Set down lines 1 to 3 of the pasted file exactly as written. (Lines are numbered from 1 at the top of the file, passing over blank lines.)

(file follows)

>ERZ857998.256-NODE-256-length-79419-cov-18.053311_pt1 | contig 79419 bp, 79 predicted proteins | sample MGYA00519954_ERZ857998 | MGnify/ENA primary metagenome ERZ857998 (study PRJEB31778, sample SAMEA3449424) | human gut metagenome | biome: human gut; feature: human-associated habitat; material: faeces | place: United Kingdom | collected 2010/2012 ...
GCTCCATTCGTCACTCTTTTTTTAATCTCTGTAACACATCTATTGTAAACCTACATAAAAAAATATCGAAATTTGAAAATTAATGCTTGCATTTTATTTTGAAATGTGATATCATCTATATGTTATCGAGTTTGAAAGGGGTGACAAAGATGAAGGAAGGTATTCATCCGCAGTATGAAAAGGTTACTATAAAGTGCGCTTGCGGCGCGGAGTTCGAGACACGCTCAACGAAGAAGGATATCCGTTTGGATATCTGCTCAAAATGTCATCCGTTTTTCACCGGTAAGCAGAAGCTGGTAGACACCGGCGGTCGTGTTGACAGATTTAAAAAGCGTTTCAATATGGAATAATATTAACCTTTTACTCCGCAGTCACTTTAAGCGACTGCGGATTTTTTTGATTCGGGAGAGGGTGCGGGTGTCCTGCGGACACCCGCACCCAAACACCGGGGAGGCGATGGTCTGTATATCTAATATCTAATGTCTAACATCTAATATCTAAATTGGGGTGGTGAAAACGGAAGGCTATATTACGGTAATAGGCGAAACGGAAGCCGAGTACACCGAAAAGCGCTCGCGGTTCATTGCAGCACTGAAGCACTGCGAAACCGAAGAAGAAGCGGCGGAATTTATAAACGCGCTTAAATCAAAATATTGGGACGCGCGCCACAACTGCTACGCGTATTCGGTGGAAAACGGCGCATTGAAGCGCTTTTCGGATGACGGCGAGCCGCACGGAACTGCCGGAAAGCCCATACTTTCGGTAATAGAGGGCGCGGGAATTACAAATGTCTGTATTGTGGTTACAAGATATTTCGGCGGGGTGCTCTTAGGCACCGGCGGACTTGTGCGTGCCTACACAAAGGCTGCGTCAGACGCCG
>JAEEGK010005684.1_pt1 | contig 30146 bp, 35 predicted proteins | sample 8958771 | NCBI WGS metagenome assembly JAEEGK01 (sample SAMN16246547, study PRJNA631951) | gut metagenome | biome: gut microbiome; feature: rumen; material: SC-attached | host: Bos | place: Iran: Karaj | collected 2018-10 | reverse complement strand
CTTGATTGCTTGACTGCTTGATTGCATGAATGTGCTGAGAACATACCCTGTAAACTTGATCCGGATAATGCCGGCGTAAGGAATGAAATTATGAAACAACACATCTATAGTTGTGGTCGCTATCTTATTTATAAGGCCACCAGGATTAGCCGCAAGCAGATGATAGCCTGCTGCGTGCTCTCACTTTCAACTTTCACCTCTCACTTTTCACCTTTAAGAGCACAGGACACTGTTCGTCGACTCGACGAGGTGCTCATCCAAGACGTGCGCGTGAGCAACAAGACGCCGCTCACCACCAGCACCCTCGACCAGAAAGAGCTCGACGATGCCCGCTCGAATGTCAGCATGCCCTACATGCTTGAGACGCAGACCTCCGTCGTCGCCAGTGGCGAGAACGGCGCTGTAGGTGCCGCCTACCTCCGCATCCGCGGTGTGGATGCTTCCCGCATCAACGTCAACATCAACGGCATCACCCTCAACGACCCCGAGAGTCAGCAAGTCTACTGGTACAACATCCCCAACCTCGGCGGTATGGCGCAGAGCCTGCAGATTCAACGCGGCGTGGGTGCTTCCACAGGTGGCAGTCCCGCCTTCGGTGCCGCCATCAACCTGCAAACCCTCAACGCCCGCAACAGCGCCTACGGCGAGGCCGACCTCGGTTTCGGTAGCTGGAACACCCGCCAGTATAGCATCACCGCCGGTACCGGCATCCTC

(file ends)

>ERZ857998.256-NODE-256-length-79419-cov-18.053311_pt1 | contig 79419 bp, 79 predicted proteins | sample MGYA00519954_ERZ857998 | MGnify/ENA primary metagenome ERZ857998 (study PRJEB31778, sample SAMEA3449424) | human gut metagenome | biome: human gut; feature: human-associated habitat; material: faeces | place: United Kingdom | collected 2010/2012 ...
GCTCCATTCGTCACTCTTTTTTTAATCTCTGTAACACATCTATTGTAAACCTACATAAAAAAATATCGAAATTTGAAAATTAATGCTTGCATTTTATTTTGAAATGTGATATCATCTATATGTTATCGAGTTTGAAAGGGGTGACAAAGATGAAGGAAGGTATTCATCCGCAGTATGAAAAGGTTACTATAAAGTGCGCTTGCGGCGCGGAGTTCGAGACACGCTCAACGAAGAAGGATATCCGTTTGGATATCTGCTCAAAATGTCATCCGTTTTTCACCGGTAAGCAGAAGCTGGTAGACACCGGCGGTCGTGTTGACAGATTTAAAAAGCGTTTCAATATGGAATAATATTAACCTTTTACTCCGCAGTCACTTTAAGCGACTGCGGATTTTTTTGATTCGGGAGAGGGTGCGGGTGTCCTGCGGACACCCGCACCCAAACACCGGGGAGGCGATGGTCTGTATATCTAATATCTAATGTCTAACATCTAATATCTAAATTGGGGTGGTGAAAACGGAAGGCTATATTACGGTAATAGGCGAAACGGAAGCCGAGTACACCGAAAAGCGCTCGCGGTTCATTGCAGCACTGAAGCACTGCGAAACCGAAGAAGAAGCGGCGGAATTTATAAACGCGCTTAAATCAAAATATTGGGACGCGCGCCACAACTGCTACGCGTATTCGGTGGAAAACGGCGCATTGAAGCGCTTTTCGGATGACGGCGAGCCGCACGGAACTGCCGGAAAGCCCATACTTTCGGTAATAGAGGGCGCGGGAATTACAAATGTCTGTATTGTGGTTACAAGATATTTCGGCGGGGTGCTCTTAGGCACCGGCGGACTTGTGCGTGCCTACACAAAGGCTGCGTCAGACGCCG
>JAEEGK010005684.1_pt1 | contig 30146 bp, 35 predicted proteins | sample 8958771 | NCBI WGS metagenome assembly JAEEGK01 (sample SAMN16246547, study PRJNA631951) | gut metagenome | biome: gut microbiome; feature: rumen; material: SC-attached | host: Bos | place: Iran: Karaj | collected 2018-10 | reverse complement strand